SI Vault
 
Extreme Measures
Rick Reilly
May 19, 2003
In 25 years I've been to at least 1,000 press conferences. World Series, Super Bowls, prizefights—huge rooms full of tough guys. But the most gripping press conference, the most unforgettable one, was last Thursday in a little room in Grand Junction, Colo., starring a guy as skinny as a two-iron.
Decrease font Decrease font
Enlarge font Enlarge font
May 19, 2003

Extreme Measures

View CoverRead All Articles

In 25 years I've been to at least 1,000 press conferences. World Series, Super Bowls, prizefights—huge rooms full of tough guys. But the most gripping press conference, the most unforgettable one, was last Thursday in a little room in Grand Junction, Colo., starring a guy as skinny as a two-iron.

That was when 27-year-old adventurer Aron Ralston described for the world how he had saved his life by cutting off his lower right arm with a dull pocketknife.

For five days Ralston's arm was pinned by an 800-pound boulder—after he'd lowered himself off it, the boulder had shifted onto his arm—in a forbidding three-foot-wide crevice in the remote Bluejohn Canyon in southeastern Utah. He tried everything to move the boulder, throwing his body at it, chipping away at it. The thing didn't budge.

On the third day, out of food and water and ideas, he stared at his cheap multiuse tool, the kind you get free with a $15 flashlight, and realized what he had to do. He used a pair of cycling shorts for a tourniquet, picked up the knife, took a deep breath and began sawing into his own skin.

The blade was too dull to even do that. "Wouldn't even cut my arm hairs," he said.

Still, for two more days, he kept at it—through skin, muscle and agony. As he spoke, his parents, Donna and Larry, sitting on either side of him, wept quietly. Donna held Aron's left hand under the table. Hardened members of the media, people who'd covered wars, were crying, but Aron didn't cry. He told his story like a man describing how he had fixed his lawnmower.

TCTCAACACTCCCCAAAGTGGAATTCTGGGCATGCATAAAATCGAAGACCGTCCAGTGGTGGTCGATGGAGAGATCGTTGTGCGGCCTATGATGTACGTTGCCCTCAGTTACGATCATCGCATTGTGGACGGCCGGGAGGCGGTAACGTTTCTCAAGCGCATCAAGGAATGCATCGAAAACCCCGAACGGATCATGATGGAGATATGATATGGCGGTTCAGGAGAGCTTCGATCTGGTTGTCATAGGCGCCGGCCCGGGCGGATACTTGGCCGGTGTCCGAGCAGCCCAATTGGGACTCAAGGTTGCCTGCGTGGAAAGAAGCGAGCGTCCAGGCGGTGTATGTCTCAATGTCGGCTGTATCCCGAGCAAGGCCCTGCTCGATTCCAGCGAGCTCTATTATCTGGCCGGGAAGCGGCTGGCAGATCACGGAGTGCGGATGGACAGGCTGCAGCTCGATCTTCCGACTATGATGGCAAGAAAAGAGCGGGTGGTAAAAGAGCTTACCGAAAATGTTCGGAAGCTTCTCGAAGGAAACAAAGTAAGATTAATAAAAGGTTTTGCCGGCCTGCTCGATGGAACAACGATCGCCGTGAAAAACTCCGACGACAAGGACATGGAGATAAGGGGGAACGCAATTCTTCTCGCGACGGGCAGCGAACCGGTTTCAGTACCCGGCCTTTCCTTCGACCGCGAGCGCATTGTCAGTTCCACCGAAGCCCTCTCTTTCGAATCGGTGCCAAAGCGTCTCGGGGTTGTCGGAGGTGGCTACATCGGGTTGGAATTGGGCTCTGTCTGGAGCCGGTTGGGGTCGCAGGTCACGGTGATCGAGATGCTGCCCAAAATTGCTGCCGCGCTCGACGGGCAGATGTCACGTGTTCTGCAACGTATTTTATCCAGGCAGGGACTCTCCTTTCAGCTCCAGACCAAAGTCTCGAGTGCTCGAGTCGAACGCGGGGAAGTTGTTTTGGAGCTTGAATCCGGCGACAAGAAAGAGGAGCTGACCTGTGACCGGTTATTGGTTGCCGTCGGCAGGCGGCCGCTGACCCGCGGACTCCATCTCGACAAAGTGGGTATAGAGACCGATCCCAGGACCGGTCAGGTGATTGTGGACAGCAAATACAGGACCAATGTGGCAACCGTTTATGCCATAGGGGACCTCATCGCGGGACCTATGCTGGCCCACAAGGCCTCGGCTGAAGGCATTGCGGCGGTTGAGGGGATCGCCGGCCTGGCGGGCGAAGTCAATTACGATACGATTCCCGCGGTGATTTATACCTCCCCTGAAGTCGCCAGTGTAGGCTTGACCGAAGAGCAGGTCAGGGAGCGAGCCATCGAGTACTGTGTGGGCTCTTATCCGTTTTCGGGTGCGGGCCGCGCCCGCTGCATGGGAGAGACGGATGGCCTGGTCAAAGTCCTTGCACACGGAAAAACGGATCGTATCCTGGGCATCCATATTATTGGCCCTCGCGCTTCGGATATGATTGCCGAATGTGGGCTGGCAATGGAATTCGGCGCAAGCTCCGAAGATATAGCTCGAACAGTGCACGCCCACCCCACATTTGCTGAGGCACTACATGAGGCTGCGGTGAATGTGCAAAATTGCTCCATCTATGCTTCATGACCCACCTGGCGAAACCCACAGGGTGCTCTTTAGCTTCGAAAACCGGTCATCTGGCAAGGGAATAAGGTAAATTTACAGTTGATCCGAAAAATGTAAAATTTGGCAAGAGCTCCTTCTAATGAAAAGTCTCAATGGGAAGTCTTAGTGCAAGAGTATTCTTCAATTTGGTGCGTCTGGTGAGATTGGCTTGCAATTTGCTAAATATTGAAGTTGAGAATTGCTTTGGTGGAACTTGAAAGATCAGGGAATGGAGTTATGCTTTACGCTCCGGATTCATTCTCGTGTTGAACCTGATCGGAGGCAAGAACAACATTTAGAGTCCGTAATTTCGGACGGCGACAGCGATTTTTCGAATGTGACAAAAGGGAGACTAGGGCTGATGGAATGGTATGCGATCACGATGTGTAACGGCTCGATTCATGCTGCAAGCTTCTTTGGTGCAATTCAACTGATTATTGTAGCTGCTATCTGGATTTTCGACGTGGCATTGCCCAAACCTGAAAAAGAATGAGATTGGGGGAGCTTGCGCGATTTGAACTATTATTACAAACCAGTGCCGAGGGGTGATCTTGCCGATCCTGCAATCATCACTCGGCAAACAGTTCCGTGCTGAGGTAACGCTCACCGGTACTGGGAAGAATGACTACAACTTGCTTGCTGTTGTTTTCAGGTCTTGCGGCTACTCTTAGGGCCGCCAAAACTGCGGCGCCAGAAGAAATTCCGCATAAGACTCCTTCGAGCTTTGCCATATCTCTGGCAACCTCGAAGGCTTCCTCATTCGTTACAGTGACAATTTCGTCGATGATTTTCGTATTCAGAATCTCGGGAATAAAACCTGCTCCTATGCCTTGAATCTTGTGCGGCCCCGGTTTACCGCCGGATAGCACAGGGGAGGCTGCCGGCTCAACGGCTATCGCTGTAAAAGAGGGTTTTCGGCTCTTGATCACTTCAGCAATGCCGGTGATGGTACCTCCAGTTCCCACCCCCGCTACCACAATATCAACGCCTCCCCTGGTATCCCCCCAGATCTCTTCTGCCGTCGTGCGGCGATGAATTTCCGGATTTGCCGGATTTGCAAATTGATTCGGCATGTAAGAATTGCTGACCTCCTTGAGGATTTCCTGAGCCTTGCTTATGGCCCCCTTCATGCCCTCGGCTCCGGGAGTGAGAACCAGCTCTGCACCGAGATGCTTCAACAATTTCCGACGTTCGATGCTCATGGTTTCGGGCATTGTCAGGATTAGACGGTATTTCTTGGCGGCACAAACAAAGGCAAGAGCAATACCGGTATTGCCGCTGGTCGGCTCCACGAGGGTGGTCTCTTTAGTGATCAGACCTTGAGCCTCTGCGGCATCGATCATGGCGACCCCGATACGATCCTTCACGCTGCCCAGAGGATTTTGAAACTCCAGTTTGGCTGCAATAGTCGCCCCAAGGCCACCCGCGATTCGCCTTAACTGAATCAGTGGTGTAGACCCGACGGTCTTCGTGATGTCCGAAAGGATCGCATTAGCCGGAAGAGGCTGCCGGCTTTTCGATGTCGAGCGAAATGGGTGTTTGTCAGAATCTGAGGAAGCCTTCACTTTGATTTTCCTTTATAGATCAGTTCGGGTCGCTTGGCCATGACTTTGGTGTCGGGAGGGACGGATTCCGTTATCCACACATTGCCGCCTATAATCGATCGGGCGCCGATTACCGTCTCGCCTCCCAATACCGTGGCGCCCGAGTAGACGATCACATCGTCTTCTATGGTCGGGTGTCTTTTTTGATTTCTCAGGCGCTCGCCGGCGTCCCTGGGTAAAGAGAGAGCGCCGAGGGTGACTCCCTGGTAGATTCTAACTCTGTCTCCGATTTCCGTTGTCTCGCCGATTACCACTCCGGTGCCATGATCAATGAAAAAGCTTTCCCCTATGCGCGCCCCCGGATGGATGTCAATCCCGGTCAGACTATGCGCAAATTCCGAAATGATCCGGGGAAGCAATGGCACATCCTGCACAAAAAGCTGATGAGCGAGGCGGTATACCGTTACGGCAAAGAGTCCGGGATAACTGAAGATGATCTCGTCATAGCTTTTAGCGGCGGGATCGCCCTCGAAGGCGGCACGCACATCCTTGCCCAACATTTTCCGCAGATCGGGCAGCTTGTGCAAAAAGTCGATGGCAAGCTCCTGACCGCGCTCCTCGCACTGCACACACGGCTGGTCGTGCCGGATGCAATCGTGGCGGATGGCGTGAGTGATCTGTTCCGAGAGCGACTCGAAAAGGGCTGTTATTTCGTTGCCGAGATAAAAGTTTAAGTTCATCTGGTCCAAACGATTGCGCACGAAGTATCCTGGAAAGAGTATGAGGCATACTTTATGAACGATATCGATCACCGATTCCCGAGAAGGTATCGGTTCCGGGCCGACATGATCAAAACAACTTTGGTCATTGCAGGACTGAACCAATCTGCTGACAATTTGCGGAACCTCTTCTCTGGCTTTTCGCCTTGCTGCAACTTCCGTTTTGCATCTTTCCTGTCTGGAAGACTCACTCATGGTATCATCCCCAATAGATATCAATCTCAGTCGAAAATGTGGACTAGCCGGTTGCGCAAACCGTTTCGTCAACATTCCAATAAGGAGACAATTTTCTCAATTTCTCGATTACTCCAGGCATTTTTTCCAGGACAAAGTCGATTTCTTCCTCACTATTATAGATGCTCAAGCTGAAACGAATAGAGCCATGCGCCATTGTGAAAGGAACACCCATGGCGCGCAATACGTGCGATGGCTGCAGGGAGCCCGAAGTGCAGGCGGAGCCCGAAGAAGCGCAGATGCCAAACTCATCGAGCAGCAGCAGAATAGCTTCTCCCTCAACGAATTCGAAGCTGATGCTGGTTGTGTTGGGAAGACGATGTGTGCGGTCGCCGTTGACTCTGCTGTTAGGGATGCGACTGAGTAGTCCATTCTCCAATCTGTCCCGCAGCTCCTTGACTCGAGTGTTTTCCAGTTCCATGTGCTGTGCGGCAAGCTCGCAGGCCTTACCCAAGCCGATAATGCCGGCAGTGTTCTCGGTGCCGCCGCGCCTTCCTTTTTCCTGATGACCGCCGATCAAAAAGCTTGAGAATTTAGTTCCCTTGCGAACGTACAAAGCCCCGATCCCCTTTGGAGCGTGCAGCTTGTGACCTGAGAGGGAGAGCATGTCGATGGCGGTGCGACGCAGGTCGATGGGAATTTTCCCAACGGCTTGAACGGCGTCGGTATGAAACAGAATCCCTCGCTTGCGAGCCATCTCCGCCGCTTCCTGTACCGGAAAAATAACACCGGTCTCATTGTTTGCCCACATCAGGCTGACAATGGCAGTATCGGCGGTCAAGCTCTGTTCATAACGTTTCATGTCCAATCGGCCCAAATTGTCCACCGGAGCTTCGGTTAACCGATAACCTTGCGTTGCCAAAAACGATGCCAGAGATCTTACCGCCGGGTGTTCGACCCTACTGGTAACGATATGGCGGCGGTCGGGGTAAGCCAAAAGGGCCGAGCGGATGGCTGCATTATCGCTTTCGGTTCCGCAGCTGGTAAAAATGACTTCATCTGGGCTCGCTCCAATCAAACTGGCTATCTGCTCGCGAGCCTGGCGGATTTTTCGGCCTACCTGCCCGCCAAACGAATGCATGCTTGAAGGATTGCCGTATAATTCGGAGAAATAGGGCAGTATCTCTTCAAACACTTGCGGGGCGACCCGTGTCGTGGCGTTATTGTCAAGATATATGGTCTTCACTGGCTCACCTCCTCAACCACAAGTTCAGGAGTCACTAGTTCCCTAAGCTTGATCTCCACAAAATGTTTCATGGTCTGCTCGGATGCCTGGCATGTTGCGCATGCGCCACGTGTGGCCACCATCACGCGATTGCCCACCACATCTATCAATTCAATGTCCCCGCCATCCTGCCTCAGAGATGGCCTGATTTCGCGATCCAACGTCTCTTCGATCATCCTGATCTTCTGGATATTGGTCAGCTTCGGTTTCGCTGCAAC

But imagine it. How do you keep slicing into yourself against unthinkable pain, when you know it's you inflicting that pain? "I felt pain," he said with a half smile. "I coped. I moved on." Then he stopped cutting. He had to. He couldn't get through the bone.

Now, even for a Carnegie Mellon honors grad, a former mechanical engineer for Intel, a man who has climbed solo 45 peaks of at least 14,000 feet, all in winter, often after midnight, usually without oxygen canisters, GPS or radio, this seemed a problem he couldn't solve. "I needed a bone saw."

Alternating between depression and visions of family members, friends and dreams of "tall, tasty margaritas," getting a "kind of peace" from the idea of death and yet willing himself on, a revelation suddenly came to him: "It occurred to me that if I could break my bones up at the wrist, where they were trapped, I could be freed."

It occurred to you? It occurred to you that if you snapped the bones of your own arm, this would be a solution?

Continue Story
1 2